Subject: Graphics Cards | November 13, 2017 - 10:35 PM | Scott Michaud
Tagged: nvidia, data center, Volta, tesla v100
There have been a few NVIDIA datacenter stories popping up over the last couple of months. A month or so after Google started integrating Pascal-based Tesla P100s into their cloud, Amazon announced Telsa V100s for their rent-a-server service. They have also announced Volta-based solutions available or coming from Dell EMC, Hewlett Packard Enterprise, Huawei, IBM, Lenovo, Alibaba Cloud, Baidu Cloud, Microsoft Azure, Oracle Cloud, and Tencent Cloud.
This apparently translates to boatloads of money. Eyeball-estimating from their graph, it looks as though NVIDIA has already made about 50% more from datacenter sales in their first three quarters (fiscal year 2018) than all last year.
They are also seeing super-computer design wins, too. Earlier this year, Japan announced that it would get back into supercomputing, having lost ground to other nations in recent years, with a giant, AI-focused offering. Turns out that this design will use 4352 Tesla V100 GPUs to crank out 0.55 ExaFLOPs of (tensor mixed-precision) performance.
As for product announcements, this one isn’t too exciting for our readers, but should be very important for enterprise software developers. NVIDIA is creating optimized containers for various programming environments, such as TensorFlow and GAMESS, with their recommended blend of driver version, runtime libraries, and so forth, for various generations of GPUs (Pascal and higher). Moreover, NVIDIA claims that they will support it “for as long as they live”. Getting the right container for your hardware is just filling out a simple form and downloading the blob.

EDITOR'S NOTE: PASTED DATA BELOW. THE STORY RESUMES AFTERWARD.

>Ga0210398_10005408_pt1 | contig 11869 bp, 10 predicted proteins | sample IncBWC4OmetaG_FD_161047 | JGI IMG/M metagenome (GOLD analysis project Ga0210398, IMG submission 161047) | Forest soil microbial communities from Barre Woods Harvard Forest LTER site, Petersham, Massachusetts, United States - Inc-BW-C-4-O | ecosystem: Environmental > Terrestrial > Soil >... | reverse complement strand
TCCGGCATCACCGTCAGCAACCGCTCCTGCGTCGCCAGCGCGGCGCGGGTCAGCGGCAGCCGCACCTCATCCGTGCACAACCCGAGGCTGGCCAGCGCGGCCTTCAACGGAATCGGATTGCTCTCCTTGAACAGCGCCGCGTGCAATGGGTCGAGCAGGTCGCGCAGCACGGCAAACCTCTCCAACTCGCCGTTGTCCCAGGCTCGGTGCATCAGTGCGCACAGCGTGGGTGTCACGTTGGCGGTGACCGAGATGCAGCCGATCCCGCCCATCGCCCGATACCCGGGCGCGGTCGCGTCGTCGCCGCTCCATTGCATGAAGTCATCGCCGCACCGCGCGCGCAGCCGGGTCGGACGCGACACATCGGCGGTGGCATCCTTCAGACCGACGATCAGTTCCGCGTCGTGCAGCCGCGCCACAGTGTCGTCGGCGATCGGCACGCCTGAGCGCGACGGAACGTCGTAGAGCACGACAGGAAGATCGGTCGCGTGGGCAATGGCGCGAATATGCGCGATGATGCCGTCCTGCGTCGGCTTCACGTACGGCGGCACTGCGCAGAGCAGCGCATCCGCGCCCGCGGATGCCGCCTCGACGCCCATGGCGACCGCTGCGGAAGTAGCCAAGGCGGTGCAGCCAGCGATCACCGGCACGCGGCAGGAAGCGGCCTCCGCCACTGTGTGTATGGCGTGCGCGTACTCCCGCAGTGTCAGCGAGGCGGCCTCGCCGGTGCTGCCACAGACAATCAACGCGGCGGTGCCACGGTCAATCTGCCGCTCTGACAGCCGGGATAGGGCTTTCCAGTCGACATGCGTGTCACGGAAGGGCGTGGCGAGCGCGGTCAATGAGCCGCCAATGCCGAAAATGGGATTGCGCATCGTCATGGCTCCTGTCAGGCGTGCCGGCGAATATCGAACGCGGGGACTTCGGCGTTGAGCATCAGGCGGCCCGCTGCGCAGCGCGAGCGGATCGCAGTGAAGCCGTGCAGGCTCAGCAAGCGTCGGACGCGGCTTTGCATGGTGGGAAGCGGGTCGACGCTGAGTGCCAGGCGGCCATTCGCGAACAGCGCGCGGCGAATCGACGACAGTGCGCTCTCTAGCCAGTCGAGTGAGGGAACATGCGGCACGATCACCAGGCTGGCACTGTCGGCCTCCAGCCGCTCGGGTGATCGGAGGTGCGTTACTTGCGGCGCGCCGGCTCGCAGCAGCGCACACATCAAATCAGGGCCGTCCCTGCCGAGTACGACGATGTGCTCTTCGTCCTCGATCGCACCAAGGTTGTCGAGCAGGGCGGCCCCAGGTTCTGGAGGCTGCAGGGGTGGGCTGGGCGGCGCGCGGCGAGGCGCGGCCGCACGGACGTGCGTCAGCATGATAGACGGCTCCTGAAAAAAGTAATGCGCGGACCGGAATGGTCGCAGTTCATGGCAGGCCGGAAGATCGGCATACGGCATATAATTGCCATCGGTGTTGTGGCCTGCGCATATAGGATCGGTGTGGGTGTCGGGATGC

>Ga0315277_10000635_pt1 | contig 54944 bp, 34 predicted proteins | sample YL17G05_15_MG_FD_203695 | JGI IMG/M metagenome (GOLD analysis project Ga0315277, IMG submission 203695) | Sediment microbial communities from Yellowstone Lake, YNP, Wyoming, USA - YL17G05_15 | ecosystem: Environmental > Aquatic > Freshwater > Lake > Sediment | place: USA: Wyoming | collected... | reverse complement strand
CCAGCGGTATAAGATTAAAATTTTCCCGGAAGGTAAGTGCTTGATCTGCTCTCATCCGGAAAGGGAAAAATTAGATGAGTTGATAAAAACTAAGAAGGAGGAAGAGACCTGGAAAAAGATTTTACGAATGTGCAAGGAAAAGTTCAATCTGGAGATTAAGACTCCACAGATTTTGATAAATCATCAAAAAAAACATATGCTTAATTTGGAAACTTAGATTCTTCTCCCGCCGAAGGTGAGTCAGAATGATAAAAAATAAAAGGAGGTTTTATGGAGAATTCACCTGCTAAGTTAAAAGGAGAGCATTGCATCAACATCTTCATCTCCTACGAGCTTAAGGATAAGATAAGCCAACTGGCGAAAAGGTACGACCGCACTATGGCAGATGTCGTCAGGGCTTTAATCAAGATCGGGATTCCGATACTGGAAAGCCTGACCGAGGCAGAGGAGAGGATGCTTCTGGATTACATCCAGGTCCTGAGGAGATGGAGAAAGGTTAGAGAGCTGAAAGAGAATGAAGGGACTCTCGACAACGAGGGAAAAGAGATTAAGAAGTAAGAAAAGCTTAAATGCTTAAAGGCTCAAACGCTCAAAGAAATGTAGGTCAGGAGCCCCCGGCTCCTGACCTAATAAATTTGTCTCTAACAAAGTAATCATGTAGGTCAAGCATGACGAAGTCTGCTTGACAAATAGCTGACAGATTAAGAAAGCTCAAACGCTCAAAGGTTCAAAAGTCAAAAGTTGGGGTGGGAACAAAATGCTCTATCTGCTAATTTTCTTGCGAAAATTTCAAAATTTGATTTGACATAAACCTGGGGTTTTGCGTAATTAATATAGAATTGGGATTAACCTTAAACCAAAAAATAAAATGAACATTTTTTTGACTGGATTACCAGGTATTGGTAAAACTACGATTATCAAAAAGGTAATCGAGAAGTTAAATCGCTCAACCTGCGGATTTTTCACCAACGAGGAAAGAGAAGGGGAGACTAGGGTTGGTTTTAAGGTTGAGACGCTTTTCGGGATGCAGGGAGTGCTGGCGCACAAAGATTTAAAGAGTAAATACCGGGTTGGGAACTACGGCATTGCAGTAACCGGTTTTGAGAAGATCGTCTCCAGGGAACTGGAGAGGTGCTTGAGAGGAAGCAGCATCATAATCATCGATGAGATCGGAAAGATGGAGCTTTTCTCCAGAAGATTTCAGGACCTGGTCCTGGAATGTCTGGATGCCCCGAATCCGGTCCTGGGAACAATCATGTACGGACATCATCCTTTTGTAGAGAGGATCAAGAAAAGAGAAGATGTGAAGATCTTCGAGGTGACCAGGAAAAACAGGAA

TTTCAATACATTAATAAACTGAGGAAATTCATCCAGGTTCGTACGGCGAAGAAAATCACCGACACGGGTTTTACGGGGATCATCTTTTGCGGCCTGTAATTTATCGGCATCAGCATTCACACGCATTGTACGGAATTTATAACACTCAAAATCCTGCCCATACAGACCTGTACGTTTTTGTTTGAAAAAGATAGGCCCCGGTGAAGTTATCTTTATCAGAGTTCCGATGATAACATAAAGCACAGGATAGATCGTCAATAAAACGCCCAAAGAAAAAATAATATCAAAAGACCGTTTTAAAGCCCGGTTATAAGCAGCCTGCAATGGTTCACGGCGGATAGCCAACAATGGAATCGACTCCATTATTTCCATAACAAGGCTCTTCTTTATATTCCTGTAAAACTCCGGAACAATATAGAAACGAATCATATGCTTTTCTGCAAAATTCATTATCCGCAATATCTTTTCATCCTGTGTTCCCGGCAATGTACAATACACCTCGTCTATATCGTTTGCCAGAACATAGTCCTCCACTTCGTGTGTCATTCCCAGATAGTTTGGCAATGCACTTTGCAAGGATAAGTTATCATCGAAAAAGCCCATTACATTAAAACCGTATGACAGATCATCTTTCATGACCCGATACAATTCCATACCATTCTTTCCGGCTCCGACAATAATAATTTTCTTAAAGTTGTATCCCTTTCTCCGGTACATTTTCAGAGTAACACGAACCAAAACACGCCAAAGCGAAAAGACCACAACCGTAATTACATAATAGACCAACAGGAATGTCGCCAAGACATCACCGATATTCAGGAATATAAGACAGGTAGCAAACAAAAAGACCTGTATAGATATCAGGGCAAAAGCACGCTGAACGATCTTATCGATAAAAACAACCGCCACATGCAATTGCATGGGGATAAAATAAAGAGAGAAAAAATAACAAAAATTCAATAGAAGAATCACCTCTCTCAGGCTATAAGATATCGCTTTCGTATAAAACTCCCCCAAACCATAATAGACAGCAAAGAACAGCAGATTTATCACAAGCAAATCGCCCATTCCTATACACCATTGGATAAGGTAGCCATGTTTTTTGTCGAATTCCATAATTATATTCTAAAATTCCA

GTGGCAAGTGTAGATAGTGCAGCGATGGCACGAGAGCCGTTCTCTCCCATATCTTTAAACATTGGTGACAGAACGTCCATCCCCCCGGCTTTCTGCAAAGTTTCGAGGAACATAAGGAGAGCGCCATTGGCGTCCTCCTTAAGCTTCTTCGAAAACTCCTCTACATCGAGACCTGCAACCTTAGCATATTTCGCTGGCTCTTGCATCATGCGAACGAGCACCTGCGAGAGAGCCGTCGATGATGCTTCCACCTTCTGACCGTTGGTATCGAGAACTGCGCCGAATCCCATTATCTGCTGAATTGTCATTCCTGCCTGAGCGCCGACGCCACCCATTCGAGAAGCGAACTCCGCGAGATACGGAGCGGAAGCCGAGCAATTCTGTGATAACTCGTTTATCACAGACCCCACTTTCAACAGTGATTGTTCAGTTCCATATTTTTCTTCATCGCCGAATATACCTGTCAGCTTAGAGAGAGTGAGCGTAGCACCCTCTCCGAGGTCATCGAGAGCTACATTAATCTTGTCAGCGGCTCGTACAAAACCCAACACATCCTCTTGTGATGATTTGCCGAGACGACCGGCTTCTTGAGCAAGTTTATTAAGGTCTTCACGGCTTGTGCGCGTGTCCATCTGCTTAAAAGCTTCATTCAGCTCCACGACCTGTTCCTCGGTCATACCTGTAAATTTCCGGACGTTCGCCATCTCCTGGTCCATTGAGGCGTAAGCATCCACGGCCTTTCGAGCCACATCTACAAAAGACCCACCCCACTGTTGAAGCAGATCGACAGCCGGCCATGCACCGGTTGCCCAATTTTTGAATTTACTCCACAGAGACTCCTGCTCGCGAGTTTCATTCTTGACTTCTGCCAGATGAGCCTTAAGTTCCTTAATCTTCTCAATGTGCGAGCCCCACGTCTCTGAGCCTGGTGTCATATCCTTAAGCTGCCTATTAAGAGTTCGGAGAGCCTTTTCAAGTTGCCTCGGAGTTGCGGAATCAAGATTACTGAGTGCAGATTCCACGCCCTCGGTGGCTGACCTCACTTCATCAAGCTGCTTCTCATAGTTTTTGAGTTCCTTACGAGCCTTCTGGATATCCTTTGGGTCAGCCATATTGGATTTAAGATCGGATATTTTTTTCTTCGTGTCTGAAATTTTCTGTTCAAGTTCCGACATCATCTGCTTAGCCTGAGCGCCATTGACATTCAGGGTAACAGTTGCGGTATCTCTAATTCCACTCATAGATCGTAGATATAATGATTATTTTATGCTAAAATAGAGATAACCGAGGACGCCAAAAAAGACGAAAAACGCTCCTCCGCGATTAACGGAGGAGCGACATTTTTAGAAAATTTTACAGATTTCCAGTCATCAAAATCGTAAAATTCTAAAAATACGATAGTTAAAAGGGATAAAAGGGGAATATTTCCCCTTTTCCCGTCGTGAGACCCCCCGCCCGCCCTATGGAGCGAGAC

NVIDIA’s keynote is available on UStream, but they claim it will also be uploaded to their YouTube soon.
Subject: Graphics Cards | October 31, 2017 - 09:58 PM | Scott Michaud
Tagged: nvidia, amazon, google, pascal, Volta, gv100, tesla v100
Remember last month? Remember when I said that Google’s introduction of Tesla P100s would be good leverage over Amazon, as the latter is still back in the Kepler days (because Maxwell was 32-bit focused)?
To compare the two parts, the Tesla P100 has 3584 CUDA cores, yielding just under 10 TFLOPs of single-precision performance. The Tesla V100, with its ridiculous die size, pushes that up over 14 TFLOPs. Same as Pascal, they also support full 1:2:4 FP64:FP32:FP16 performance scaling. It also has access to NVIDIA’s tensor cores, which are specialized for 16-bit, 4x4 multiply-add matrix operations that are apparently common in neural networks, both training and inferencing.
Amazon allows up to eight of them at once (with their P3.16xlarge instances).
So that’s cool. While Google has again been quickly leapfrogged by Amazon, it’s good to see NVIDIA getting wins in multiple cloud providers. This keeps money rolling in that will fund new chip designs for all the other segments.